I don’t think that anyone ever really considers themselves old. You don’t wake up one morning and think any differently than you did the day before — you tend to feel the same.
I can hear you thinking ‘odd way to start a blog about data!’, but bear with me and let me paint a picture for you… of some dark, forgotten days.
Once upon a time, if you wanted to know who was the latest popular musician or band, you would listen to the radio. Typically there were only a few radio stations, so if you fancied something a little different then you were limited to late night on Radio One. Having found a track you liked, you might even arrange to record that song off of the radio. ‘Pirating’ was a thing you did with a parrot and an eye patch, so back then it wasn’t even a consideration. Finally, you’d commit to go to Woolworths or Our Price and purchase the record, from a real shop, with real people who you hoped might introduce you to another band who you had not heard of — because they had insights that you didn’t have.
In this strange lost land we’re talking about, you went to school and were often given projects for homework that involved research into subjects beyond the knowledge within your home environment. This research usually involved a trip to a peculiar quiet place called a library. Here in the library, you would seek the advice of the masters of this knowledge repository, to understand where the data that you sought might be stored, seek out understanding and insight and then with any luck complete your homework with this newly gained knowledge. FYI, you also used to be able to ‘borrow’ music from the library when you couldn’t afford to buy it, for the younger audience think analogue Spotify!
After school, our brave hero in this story would foray into the new world of ‘computers. But, hold on, we have computers today you’re thinking. I know, but with modern computers do you have to design every data element to limit the amount you store because storage is expensive? Do you use things like ‘Working Storage’ which allows you to use the same piece of memory for multiple things, thus reducing the size of the program you are running? The programs and systems we developed, back in the day, delivered business insight on a limited set of the total data available, whereas much of the data available was discarded.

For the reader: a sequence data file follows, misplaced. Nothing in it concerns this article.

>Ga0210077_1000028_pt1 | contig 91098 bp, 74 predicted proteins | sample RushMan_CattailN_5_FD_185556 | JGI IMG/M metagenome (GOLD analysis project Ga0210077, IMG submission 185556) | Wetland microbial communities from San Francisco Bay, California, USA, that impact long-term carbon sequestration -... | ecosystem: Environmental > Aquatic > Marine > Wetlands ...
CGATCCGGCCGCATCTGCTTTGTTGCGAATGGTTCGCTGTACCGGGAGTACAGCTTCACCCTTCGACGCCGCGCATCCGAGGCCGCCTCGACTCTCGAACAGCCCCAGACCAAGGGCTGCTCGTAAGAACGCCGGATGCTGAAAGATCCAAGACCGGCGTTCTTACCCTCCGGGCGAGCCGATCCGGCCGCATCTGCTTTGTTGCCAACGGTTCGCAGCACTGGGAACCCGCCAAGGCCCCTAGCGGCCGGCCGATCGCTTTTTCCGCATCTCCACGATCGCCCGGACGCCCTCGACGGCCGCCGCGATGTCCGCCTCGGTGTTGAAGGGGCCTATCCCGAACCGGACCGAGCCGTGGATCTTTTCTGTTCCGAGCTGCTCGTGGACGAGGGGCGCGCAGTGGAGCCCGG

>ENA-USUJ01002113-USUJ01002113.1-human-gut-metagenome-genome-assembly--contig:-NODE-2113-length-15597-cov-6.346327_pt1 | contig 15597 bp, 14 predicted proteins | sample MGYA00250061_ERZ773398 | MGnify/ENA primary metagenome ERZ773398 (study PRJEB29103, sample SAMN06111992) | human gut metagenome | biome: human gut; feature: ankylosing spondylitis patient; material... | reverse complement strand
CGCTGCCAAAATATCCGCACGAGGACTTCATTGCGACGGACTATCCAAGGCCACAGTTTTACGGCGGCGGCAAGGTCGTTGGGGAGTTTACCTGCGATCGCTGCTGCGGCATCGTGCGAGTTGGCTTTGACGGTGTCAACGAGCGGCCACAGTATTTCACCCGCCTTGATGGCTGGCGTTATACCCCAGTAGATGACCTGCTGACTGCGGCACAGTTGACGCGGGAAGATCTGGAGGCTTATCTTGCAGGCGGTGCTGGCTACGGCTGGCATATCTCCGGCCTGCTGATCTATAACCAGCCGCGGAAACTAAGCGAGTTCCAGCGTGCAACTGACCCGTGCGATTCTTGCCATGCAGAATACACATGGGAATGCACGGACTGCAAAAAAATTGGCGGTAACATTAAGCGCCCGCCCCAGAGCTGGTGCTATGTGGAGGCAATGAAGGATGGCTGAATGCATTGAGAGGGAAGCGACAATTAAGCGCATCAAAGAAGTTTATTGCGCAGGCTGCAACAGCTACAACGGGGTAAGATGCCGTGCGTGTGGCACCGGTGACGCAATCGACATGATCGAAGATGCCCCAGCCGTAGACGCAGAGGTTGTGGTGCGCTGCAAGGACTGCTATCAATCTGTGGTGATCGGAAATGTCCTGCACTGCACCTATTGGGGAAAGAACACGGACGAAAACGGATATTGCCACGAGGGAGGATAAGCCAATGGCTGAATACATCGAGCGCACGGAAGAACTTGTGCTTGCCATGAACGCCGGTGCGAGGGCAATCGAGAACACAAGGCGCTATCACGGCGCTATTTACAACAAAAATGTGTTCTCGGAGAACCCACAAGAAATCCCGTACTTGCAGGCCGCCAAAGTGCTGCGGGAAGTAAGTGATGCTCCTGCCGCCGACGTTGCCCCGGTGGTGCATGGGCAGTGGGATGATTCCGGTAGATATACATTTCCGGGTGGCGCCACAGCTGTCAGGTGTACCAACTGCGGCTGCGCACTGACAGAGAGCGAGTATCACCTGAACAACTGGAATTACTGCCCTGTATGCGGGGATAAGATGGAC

Today, our world is completely different. We live in an environment that is awash with data, ubiquitous internet access and the availability of cheap computing power and storage through the cloud which means we keep everything, forever.
Our entire world has changed as a result of all this data. Now everyone can create content or host radio stations, and in fact many successful artists started life as internet sensations. Virtually the entire knowledge of all human history is now available through our phones, we can understand any side to an argument and we can join the debate in real-time whether we have something to say or not.
All this technology and data has offered new opportunities to gain insight. If we want to know if somewhere is worth visiting then we have reviews for that. Well in actual fact we now have access to reviews for literally everything. We can also read, watch, post a review, or comment on other people’s thoughts, therefore giving us access to reviews of reviews. We willingly allow organisations to learn about us, to gain an understanding of who we are and then use that insight to ‘provide a better service to us’. When was the last time you updated your preferences before going on a website to stop this? Our mobile devices track our movements, get to understand where we go and when, and then at the end of the day will provide insight into our journey home without being asked.